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Well, my radio and a/c haven't worked the same since - but the heater core is fixed. So, yes he is a friend, but I got what I payed for too. LOL

I think the radio is a busted antenae clip 'cause sometimes I get reception and sometimes I don't. The a/c had to be discharged to remove some lines and I don't think he recharged it properly. I just haven't had the time or money to have the a/c looked at since it does work, but it certainly doesn't cool as well as it used to.
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Old July 26th, 2007, 13:51   #6
mopractice
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Default Still have coolant issues

I'm smelling coolant because it is being pushed out the overflow. Took it to the dealer and they diagnosed a bad cap (day and half later). I'm still adding a quart every 150 miles.

Something is causing the system to be over pressurized and allowing coolant out the drain when the cap reaches pressure. Maybe there is a large air bubble in the system that is not getting out - just expands when hot causing coolant overflow??

Another symptom is a gurgling sound from behind the dash when you start moving - like water running.

Is there a specific way to bleed air from the system?? Do you really have to use G12 or can the system be flushed and then use dex cool etc.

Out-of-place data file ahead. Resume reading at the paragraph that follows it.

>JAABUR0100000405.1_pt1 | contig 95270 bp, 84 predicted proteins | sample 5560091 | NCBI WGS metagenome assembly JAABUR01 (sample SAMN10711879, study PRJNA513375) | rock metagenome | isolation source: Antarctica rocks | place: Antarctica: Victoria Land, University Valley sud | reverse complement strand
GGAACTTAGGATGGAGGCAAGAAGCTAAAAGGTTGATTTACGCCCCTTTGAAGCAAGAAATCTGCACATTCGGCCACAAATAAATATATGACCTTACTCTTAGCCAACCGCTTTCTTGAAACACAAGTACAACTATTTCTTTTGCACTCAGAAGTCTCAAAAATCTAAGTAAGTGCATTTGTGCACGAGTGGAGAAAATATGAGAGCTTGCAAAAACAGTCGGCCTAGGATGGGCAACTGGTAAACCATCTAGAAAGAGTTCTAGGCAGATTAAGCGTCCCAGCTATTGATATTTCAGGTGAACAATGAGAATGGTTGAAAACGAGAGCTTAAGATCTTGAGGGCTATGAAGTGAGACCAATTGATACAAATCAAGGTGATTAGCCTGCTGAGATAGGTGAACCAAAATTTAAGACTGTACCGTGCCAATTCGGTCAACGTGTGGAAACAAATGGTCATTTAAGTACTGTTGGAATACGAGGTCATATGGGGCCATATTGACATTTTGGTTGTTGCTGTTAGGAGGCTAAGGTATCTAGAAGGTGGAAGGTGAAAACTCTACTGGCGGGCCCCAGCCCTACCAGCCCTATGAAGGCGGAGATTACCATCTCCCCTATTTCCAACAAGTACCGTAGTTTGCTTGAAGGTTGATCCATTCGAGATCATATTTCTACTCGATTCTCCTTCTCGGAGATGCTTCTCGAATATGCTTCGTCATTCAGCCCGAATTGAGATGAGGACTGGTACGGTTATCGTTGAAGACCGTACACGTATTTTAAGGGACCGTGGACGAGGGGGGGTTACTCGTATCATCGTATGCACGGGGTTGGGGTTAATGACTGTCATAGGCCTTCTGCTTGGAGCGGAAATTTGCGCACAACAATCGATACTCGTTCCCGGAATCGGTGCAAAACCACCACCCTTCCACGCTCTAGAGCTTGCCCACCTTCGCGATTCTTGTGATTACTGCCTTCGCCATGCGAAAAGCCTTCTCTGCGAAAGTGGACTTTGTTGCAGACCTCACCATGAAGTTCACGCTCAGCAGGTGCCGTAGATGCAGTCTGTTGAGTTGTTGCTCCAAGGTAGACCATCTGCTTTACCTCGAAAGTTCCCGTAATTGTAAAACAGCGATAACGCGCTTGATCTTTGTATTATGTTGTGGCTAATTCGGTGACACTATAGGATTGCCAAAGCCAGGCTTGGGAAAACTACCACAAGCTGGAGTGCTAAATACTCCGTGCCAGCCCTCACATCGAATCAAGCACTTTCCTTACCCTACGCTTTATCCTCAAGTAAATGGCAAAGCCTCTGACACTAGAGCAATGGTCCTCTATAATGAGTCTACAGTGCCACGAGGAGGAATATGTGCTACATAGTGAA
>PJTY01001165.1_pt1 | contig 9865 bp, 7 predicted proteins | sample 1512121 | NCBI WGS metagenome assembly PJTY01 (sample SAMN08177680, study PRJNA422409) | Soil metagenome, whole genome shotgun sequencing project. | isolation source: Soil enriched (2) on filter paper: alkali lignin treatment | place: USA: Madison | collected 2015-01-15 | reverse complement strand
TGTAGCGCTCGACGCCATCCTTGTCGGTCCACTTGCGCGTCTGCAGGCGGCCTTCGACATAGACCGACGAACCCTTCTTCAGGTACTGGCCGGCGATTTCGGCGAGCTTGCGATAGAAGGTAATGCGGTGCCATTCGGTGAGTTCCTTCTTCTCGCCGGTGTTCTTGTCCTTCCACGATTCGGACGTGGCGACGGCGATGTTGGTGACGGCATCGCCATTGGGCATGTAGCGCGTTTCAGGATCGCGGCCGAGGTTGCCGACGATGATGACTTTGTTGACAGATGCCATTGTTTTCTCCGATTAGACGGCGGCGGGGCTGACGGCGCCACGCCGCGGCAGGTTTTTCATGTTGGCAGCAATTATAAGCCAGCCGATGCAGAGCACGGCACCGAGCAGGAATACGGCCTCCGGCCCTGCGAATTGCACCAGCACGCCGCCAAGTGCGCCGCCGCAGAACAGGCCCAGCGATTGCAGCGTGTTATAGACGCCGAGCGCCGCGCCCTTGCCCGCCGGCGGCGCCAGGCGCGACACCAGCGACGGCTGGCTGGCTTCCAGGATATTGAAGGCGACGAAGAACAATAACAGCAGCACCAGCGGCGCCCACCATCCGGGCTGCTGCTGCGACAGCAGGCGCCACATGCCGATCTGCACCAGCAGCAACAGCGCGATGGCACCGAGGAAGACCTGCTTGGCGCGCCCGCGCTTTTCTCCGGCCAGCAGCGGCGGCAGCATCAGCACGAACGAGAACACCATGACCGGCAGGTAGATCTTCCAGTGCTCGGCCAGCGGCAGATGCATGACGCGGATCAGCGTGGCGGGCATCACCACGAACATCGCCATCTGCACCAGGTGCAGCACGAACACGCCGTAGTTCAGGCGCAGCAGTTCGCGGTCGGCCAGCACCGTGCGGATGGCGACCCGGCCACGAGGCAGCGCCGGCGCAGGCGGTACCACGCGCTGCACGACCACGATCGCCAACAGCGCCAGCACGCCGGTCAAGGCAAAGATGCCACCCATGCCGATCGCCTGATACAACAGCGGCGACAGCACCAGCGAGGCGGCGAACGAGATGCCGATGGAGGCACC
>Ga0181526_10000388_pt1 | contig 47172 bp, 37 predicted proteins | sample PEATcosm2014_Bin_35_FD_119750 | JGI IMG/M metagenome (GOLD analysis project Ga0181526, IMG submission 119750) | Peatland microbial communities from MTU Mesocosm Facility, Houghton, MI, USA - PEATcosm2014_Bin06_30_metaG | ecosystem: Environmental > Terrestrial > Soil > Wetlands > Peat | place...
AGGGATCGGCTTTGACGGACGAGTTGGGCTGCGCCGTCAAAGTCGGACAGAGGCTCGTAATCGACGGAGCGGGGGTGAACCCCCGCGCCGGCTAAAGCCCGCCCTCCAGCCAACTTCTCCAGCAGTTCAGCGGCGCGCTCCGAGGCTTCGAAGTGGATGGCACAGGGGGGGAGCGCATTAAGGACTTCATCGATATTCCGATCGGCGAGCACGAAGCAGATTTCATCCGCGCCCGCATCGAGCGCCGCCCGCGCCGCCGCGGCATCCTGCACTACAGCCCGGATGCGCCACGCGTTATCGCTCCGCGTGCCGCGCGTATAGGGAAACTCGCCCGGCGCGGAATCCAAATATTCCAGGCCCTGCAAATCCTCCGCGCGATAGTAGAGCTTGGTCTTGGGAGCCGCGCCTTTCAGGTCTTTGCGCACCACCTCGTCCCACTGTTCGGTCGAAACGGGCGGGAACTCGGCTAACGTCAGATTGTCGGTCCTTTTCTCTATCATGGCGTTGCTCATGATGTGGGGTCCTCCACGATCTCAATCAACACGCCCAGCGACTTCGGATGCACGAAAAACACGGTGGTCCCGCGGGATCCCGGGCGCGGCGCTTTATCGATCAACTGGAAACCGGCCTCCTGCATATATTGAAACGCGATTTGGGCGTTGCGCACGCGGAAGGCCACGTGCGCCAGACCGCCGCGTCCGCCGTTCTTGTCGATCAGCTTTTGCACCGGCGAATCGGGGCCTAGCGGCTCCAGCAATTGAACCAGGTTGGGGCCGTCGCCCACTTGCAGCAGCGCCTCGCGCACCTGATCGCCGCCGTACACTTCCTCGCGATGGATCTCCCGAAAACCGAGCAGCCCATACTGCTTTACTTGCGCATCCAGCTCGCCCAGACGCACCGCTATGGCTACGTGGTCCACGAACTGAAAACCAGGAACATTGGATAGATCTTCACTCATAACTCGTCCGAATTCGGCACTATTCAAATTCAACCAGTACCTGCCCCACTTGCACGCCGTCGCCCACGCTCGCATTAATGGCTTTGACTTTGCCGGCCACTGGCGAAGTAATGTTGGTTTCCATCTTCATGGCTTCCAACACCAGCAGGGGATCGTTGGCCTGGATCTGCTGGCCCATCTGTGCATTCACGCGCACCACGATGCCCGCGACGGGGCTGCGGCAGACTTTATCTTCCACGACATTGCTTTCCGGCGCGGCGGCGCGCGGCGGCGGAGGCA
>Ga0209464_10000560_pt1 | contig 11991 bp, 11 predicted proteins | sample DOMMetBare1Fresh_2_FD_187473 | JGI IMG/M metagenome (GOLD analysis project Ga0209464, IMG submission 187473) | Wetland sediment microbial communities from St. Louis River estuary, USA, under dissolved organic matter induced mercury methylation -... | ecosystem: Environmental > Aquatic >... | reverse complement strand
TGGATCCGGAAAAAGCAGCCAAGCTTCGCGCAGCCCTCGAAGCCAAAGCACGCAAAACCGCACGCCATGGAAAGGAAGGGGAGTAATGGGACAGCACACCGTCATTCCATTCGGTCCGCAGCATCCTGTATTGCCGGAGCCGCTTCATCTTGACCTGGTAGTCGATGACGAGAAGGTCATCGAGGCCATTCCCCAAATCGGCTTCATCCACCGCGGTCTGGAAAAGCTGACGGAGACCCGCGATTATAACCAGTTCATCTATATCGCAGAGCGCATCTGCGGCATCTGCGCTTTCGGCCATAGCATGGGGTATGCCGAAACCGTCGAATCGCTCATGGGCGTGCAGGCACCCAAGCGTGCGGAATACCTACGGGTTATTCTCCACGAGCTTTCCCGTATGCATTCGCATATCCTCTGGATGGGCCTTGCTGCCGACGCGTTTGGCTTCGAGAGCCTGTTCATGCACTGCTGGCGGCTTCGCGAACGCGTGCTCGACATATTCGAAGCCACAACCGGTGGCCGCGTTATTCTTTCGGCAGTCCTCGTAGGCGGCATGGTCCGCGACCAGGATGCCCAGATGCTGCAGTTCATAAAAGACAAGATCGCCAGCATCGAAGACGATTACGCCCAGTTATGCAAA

Thanks for any advice.
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Old July 27th, 2007, 14:20   #7
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Quote:
Originally Posted by mopractice
Another symptom is a gurgling sound from behind the dash when you start moving - like water running.
The gurgling sound is a red herring. I've got that and no coolant leak. Others have talked about that as well and it appears to normal.
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Old July 27th, 2007, 17:28   #8
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Default Narrowing the cause

After reading other threads (with no conclusions) I installed a pressure guage on the coolant return line to the plastic tank. After driving a short distance I hit the accelerator hard and watched the cooling system pressure jump to 25 psi. Anytime the turbo kicked in the pressure in the cooling system jumped immediately. Now I see why the coolant is getting pushed out the overflow even though the system temperature never goes above 190.

Somehow the turbo is pressurizing the cooling system